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Comment Re:I'd be excited too, if Comcast lost my address (Score 1) 64

The city should require the cable monopolies to provide service to everyone they can in their monopoly areas

It's the city blocking it (or at least was, I see all sorts of articles about the mayor THINKING about changing Rule 2-2009, but I haven't seen a single one about it actually being changed).

In order to install new telecom cabinets, 60% of the OWNERS (not the person renting the house, whatever guy in Florida or China or wherever who owns it) of the buildings within 100 feet of the cabinet has to approve the construction, and nonresponders are considered "No" votes.

Seattle is weird.

Comment This can only be a good thing. (Score 2) 180

We'll get an economic boost from this. I mean, yes, it'll increase the incidence of cancer, but with something like cancer, there's no real way to trace back exactly why any one individual got cancer, and even if that could be done, there's no way of knowing which company released the particular chemical that caused the cancer, because a lot of different companies will be doing it. And if everyone's responsible, no one is.

To parahrase Nelson from the Simpsons, it's a victimless crime, like punching someone in the dark!

Comment Re:So that makes it OK then (Score 1) 689

If Putin instead decided to target the RNC they might uncover discussions of voter suppression efforts or other dirty tricks.

You don't need the Russians to reveal that the Republicans want to suppress voting, the Republicans make voter ID and reforming the Voting Rights Act an open part of their political program.

What's truly bothersome about the DNC emails is that the Democrats are so completely sanctimonious about being the guardians of the voting franchise, yet they're completely willing to undermine the primary election process by hindering or sabotaging a candidate who posed a significant threat to their preferred candidate.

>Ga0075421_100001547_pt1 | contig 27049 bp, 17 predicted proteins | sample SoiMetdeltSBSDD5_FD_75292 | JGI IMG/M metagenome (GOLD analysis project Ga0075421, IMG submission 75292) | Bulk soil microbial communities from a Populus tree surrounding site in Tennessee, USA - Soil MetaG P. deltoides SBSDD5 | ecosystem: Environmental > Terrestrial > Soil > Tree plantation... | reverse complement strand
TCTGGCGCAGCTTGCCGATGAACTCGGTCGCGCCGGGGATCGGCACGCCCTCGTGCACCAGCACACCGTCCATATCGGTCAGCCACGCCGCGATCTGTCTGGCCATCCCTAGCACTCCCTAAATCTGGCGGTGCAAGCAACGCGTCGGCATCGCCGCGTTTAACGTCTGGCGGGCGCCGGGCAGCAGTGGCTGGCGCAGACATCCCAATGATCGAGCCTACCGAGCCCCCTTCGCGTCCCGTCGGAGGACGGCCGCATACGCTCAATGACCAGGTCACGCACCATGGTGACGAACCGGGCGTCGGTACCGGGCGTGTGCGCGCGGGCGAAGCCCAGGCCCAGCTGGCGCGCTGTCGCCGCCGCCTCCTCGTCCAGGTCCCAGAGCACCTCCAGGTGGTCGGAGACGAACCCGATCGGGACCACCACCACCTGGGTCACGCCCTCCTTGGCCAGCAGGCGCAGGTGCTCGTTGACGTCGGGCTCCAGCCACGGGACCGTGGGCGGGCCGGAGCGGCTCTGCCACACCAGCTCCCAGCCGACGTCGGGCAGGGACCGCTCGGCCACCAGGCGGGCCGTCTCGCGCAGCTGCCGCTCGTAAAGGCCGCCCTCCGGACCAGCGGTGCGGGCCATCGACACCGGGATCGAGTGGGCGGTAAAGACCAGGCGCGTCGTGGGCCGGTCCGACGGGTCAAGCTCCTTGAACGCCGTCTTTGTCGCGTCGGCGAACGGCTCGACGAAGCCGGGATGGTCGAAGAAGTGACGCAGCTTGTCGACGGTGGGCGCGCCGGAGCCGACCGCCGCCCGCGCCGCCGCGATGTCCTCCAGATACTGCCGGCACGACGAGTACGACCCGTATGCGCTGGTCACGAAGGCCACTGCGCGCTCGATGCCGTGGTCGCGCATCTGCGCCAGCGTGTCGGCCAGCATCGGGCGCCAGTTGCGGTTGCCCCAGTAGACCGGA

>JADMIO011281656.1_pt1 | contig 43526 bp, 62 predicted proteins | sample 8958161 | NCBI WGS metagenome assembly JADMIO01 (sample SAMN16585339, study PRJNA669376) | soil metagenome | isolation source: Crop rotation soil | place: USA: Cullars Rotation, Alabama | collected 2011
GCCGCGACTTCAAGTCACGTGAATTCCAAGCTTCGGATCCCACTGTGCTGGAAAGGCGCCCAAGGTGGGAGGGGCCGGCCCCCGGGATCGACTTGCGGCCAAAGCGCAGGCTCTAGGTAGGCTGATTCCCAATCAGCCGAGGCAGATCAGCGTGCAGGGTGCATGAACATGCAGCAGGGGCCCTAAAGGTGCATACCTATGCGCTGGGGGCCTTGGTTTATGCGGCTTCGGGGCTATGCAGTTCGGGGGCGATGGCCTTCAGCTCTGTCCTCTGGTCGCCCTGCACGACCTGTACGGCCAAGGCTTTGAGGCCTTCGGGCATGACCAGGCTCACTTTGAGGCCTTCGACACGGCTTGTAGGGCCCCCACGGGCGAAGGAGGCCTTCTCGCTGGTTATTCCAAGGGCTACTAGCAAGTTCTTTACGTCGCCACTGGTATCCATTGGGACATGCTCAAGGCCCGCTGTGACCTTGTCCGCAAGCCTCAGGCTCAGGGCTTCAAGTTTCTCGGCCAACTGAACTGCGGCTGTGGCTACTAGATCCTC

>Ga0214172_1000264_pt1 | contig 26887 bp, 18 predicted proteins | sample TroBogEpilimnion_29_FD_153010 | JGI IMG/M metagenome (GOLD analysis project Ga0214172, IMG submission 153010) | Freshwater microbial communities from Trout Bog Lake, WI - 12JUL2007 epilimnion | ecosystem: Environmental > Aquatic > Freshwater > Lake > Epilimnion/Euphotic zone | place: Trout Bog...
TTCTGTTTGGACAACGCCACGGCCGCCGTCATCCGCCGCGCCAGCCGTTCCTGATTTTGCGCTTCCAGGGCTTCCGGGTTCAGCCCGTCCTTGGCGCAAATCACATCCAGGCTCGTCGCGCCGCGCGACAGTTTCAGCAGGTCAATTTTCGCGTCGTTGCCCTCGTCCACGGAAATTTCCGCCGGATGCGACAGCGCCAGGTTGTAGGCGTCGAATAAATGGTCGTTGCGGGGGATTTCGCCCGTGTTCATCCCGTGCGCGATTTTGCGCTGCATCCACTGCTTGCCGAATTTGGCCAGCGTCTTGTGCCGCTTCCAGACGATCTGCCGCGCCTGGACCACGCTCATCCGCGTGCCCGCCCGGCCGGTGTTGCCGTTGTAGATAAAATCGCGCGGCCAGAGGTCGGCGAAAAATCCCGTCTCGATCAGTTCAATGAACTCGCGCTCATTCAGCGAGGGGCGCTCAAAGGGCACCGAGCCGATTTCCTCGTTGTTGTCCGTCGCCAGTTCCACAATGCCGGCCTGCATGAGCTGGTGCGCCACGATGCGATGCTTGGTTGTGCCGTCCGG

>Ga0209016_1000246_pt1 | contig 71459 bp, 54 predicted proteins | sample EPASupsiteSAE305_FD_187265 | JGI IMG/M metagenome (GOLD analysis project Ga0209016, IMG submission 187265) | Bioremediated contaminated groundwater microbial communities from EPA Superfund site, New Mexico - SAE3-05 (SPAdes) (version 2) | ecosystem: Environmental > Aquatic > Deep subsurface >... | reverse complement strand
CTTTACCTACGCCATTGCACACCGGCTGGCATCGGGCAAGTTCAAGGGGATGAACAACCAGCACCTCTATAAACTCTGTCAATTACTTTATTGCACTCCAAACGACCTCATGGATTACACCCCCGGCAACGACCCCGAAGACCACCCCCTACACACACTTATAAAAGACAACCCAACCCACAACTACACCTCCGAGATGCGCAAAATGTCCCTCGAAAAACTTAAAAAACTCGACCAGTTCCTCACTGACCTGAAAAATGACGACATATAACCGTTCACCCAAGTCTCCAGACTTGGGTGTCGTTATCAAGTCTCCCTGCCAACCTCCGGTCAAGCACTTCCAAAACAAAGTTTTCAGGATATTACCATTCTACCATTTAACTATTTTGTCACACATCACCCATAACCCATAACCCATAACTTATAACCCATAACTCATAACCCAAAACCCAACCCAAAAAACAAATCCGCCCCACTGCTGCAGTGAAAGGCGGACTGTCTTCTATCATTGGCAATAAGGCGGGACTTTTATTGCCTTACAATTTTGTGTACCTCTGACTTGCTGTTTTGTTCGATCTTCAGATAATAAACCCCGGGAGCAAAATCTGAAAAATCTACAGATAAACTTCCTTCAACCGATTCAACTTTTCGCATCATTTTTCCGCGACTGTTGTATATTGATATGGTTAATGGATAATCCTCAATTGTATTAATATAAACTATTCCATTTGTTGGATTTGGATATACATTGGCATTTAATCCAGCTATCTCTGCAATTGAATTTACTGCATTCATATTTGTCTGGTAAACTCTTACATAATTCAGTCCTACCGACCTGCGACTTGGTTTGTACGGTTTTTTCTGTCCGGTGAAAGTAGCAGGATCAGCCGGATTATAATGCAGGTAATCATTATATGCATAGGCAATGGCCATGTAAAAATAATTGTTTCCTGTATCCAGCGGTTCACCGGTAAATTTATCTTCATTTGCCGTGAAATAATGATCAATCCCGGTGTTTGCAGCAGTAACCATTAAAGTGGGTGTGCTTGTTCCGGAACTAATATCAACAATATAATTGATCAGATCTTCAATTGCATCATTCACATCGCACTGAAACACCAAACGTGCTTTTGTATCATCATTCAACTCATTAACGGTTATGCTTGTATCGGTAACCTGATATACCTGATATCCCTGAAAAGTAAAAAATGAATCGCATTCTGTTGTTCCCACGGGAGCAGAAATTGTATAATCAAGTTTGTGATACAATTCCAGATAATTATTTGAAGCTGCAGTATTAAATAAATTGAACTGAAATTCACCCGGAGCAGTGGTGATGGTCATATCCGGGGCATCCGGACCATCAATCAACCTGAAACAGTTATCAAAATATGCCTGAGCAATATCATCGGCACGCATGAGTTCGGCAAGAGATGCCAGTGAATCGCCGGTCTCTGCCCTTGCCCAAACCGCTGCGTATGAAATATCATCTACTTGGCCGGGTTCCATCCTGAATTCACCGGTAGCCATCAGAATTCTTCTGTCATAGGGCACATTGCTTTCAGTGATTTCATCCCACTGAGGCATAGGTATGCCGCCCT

So what do they REALLY value, free and fair elections where the outcome might not be what their power brokers want, or a fraudulent process that they control through manipulation? To me, they are cynical to the core and their only belief is self promotion.

At this point, it's becoming less and less a question of policy (since really, no meaningful change in the status quo will actually happen no matter who wins) but a question of voting for the candidate who seems the least cynical and dishonest. At this point, I'd rather vote for a candidate who's up front about being an asshole than I would one who's going to lie continually.

Comment Re:Hard to fathom they would actually build cars (Score 1) 138

I guess that's part of my question. A lot of car parts do come from the existing global parts supply chains, so building a "new" internal combustion vehicle wouldn't be that hard because almost nothing about it would be unique or proprietary and would be available from suppliers, right down to complete power trains.

With electric cars, though, there's a lot of engineering synthesis between the batteries, the drive train, even the braking (for regenerative braking) and in some ways, even the chassis considering the weight/safety issues relative to batteries.

While it's "just electric motors" and "just batteries", you're not building a golf cart, you're building a car where capacity/distance are major selling points and where innovation is ongoing, meaning that these systems aren't parts bin parts, many of them are highly proprietary engineered systems that can't easily just be bought off the shelf if they can be bought at all, especially when the buyer is Apple and the vendors of these products might not want to cede the market for electric cars to them.

With ICU cars, the incremental improvements in powertrains are miniscule, so nobody has a problem selling you their engines or transmissions and the rest of the car literally is parts bin parts from Delco or Bosch or the like.

Comment Re:Horse Shit (Score 5, Insightful) 409